This section of each Config Lab Answers post hopes to help with those issues by listing any known issues with Packet Tracer related to this lab. In this case, the issues are:

# Summary Detail
1 None No known issues related to this lab.


Why Would Cisco Packet Tracer Have Issues?

(Note: The below text is the same in every Config Lab.)

Cisco Packet Tracer (CPT) simulates Cisco routers and switches. However, CPT does not run the same software that runs in real Cisco routers and switches. Instead, developers wrote CPT to predict the output a real router or switch would display given the same topology and configuration – but without performing all the same tasks, an actual device has to do. On a positive note, CPT requires far less CPU and RAM than a lab full of devices so that you can run CPT on your computer as an app. In addition, simulators like CPT help you learn about the Cisco router/switch user interface – the Command Line Interface (CLI) – without having to own real devices.

CPT can have issues compared to real devices because CPT does not run the same software as Cisco devices. CPT does not support all commands or parameters of a command. CPT may supply output from a command that differs in some ways from what an actual device would give. Those differences can be a problem for anyone learning networking technology because you may not have experience with that technology on real gear – so you may not notice the differences. So this section lists differences and issues that we have seen when using CPT to do this lab.

Beyond comparing your answers to this lab’s Answers post, you can test in Cisco Packet Tracer (CPT) or Cisco Modeling Labs (CML). In fact, you can and should explore the lab once configured. For this lab, once you have completed the configuration, try these verification steps. 


  1. Connect to the command line of each of the PCs and attempt to ping the other PCs. If each of the static routes was configured correctly everyone should have connectivity to each other.
  2. Also try the tracert or traceroute6 command on each PC, referencing another PC’s address, to see the various next-hop IPv6 addresses.

More Labs with Related Content!

Config Lab: IPv6 Global Unicast Addressing 1
Config Lab: IPv6 Static Routes 2
Wendell Odom
By Wendell Odom September 28, 2021 13:05
Write a comment


  1. Raed March 1, 15:40

    Hello Wendell

    I try to use defualt route on all branch routers consider they have one Ethernet WAN link ,
    but it dose not work the , PCs at branches can not reach each other
    I use packet tracer V8

    thank you

    Reply to this comment
    • certskills March 4, 08:59

      Hi Raed,
      Interesting. Sometimes w/ static route labs I didn’t write them so that pings would work at the end of the lab, so I wondered if that was the case with this lab. But I re-read the lab, and it looks like all the routes are there in the answer so that pings should work.
      So, I implemented the lab in PT (V 8.0), and a ping from PC1 to PC2 and PC3 work for me. I assume that’s what you mean by “can not reach each other”.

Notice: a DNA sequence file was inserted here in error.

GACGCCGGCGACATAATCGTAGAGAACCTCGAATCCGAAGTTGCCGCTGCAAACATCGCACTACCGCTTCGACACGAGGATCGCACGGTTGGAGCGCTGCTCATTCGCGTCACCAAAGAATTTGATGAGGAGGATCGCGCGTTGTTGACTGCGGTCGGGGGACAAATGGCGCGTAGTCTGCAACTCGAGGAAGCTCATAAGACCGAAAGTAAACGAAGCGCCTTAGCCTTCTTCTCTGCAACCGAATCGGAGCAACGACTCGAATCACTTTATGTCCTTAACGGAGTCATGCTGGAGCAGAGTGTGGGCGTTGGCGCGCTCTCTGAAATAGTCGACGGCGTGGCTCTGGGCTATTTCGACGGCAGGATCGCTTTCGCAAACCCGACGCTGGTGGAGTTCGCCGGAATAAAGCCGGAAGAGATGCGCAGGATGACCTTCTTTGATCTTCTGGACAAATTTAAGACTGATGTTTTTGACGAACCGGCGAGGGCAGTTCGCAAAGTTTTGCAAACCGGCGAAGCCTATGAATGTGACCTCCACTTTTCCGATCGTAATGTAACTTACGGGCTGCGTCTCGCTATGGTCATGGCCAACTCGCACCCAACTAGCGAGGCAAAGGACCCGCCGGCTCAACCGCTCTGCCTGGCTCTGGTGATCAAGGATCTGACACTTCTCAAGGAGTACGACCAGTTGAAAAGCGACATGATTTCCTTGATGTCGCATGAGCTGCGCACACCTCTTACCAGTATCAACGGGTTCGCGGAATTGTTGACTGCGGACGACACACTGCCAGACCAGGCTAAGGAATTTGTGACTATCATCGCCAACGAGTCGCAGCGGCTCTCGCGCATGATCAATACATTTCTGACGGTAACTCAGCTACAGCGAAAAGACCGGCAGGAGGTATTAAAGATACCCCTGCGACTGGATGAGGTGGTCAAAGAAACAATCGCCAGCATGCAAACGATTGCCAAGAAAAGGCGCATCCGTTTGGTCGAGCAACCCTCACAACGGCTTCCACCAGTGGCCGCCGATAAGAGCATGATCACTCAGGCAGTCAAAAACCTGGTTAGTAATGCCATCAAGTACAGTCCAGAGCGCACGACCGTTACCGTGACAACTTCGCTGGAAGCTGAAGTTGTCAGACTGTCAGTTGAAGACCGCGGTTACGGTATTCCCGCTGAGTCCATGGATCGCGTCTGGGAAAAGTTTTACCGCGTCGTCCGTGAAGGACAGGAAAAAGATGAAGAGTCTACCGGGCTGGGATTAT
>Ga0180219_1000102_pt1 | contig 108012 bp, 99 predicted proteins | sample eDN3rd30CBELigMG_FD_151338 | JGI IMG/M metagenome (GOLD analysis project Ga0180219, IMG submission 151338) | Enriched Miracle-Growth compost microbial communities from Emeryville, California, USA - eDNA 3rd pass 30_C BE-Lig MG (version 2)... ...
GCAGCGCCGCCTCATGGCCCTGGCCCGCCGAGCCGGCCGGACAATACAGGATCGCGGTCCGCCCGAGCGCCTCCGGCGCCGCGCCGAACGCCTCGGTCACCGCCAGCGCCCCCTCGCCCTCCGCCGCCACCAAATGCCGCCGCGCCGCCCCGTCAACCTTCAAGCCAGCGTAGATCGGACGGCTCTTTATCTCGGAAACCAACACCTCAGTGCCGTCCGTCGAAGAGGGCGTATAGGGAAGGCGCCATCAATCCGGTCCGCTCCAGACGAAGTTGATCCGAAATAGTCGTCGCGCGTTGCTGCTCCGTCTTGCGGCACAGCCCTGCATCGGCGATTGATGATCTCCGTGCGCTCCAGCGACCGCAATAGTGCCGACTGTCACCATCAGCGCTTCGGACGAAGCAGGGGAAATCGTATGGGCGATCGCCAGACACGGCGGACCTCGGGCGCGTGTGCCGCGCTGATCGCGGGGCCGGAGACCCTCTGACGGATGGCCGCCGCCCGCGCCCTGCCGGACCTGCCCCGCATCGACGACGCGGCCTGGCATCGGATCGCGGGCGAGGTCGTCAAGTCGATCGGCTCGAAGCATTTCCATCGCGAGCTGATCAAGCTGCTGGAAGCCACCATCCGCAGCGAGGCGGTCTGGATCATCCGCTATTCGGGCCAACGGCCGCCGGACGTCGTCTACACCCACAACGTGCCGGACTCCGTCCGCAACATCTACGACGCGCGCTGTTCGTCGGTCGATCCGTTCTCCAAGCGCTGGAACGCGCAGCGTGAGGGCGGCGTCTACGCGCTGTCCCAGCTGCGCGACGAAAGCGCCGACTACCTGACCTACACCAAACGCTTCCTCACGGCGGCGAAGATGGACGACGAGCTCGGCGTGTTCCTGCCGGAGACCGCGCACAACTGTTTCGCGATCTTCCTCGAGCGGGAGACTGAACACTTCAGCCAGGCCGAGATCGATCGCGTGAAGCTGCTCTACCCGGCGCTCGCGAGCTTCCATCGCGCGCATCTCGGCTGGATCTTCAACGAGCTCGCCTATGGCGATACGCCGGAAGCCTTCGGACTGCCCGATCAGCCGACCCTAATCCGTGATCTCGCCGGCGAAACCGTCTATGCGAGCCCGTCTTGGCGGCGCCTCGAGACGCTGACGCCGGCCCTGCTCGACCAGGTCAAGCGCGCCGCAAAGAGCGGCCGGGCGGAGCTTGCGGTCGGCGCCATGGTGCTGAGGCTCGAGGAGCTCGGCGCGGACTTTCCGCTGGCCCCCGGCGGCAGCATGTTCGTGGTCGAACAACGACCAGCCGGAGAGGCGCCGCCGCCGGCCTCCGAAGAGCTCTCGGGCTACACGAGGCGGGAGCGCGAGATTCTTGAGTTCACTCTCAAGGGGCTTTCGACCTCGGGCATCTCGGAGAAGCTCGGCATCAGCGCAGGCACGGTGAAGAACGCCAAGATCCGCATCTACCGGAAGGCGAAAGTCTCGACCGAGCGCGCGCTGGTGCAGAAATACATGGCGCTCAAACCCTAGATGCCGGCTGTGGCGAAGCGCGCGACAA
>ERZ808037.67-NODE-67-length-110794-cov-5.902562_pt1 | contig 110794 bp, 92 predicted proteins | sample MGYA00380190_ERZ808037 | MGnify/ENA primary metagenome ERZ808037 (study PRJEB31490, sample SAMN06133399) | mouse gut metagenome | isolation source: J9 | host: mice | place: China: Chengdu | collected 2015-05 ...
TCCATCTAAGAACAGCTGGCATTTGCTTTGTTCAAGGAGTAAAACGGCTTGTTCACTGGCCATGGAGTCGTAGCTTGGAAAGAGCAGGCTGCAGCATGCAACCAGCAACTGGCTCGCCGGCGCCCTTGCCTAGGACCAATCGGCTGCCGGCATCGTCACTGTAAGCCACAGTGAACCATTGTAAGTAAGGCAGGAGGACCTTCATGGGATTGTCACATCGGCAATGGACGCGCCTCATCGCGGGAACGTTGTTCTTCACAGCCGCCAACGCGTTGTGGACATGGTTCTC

So, from PC1:
      ping 2001::100
      ping 2002::100

      Try tracert instead, and let me know what those show. That’s a great command to troubleshoot routing issues. Here’s what I see from PC1:

      C:\>tracert 2001::100

      Tracing route to 2001::100 over a maximum of 30 hops:

      1 0 ms 0 ms 0 ms 2000::1
      2 0 ms 0 ms 0 ms 3000::1
      3 0 ms 0 ms 0 ms 3001::2
      4 0 ms 0 ms 0 ms 2001::100

      Trace complete.

      C:\>tracert 2002::100

      Tracing route to 2002::100 over a maximum of 30 hops:

      1 0 ms 0 ms 0 ms 2000::1
      2 0 ms 0 ms 0 ms 3000::1
      3 0 ms 0 ms 0 ms 3002::2
      4 0 ms 0 ms 0 ms 2002::100

      Trace complete.


      Reply to this comment
  2. thejackripper January 27, 13:32

    are these really necessary?
    branch 1:
    ipv6 route 3001::/64 3000::1
    ipv6 route 3002::/64 3000::1
    branch 2:
    ipv6 route 3000::/64 3001::1
    ipv6 route 3002::/64 3001::1
    branch 3:
    ipv6 route 3000::/64 3002::1
    ipv6 route 3001::/64 3002::1

    I realize for completeness they are there but the devices can ping each other without them.

    Reply to this comment
    • Wendell Odom Author January 27, 16:00

      Yes, for completeness. The PCs can ping each other, but a network engineer testing connectivity couldn’t ping WAN interface addresses, for instance. But honestly, for the purposes of a CCNA preparation lab, it’s more practice and a chance to think through why or why not such things might be useful. 🙂

      Reply to this comment
      • Ryan May 1, 19:53

        Although, the PCs can ping each other without those static routes on the branch routers. Why can’t the branch routers ping the PCs without those routes?

        Reply to this comment
        • Wendell Odom Author May 16, 10:24

          Without starting it in Packet Tracer to confirm…
          The ping command (and traceroute) must choose a source address to use. By default, they use the interface address of the outgoing interface the packets will be forwarded out. When pinging from a router, if the first link is the WAN link, then the ping command uses an IP address on a WAN link. It’s the ping reply that can’t be routed because of lack of routes back to the WAN subnet.

          Reply to this comment
  3. Michiel March 18, 05:20

    Hi there Wendel, I had a slightly different approach and was wondering if this would be invalid.

    conf t
    ipv6 route 2000::/64 3000::2
    ipv6 route 2001::/64 3001::2
    ipv6 route 2002::/64 3002::2

    conf t
    ipv6 route ::/0 3000::1

    conf t
    ipv6 route ::/0 3001::1

    conf t
    ipv route ::/0 3002::1

    Reply to this comment
  4. Vicente Torres March 28, 12:43

    Hi Wendell,

    There is a concept that is still not clear for me, or perhaps I missed it from the book. When should we use link-local addresses instead of global unicast addresses as next hop in static routes?
    or what are the pros/cons in using one or the other for next-hop in static routes?

    Reply to this comment
    • Wendell Odom Author March 31, 15:13

      Hi Vicente,
      The book didn’t discuss pros/cons, so you didn’t miss it.
      Neither gives you a performance improvement. I can see arguments for each, but I think they all reduce to personal preference. For instance, the reality is that most IPv6 routes will be learned by routing protocols, and they use LLAs as next-hop. So, for the few static routes, using LLAs may be good since all the others do. And using LLAs requires also the outgoing interface in the static route command, so that makes operations more obvious. However, you may have a staff attuned to next-hop IPv4 addresses… so I think it’s just personal preference.

      Reply to this comment
  5. Lucas Wolf April 27, 15:05

    Hi, The traceroute6 command on each PC did not work. However, tracert 2001::100 did work. Is traceroute6 a Cisco only command? Thanks!

    Reply to this comment
    • Wendell Odom Author April 27, 16:24

      You’ll find traceroute6 on Linux and MacOS. Packet Tracer’s PCs act more like Windows, which uses tracert. (Cisco ios uses traceroute.) I updated the lab to mention the tracert command – thanks for the heads up.

      Reply to this comment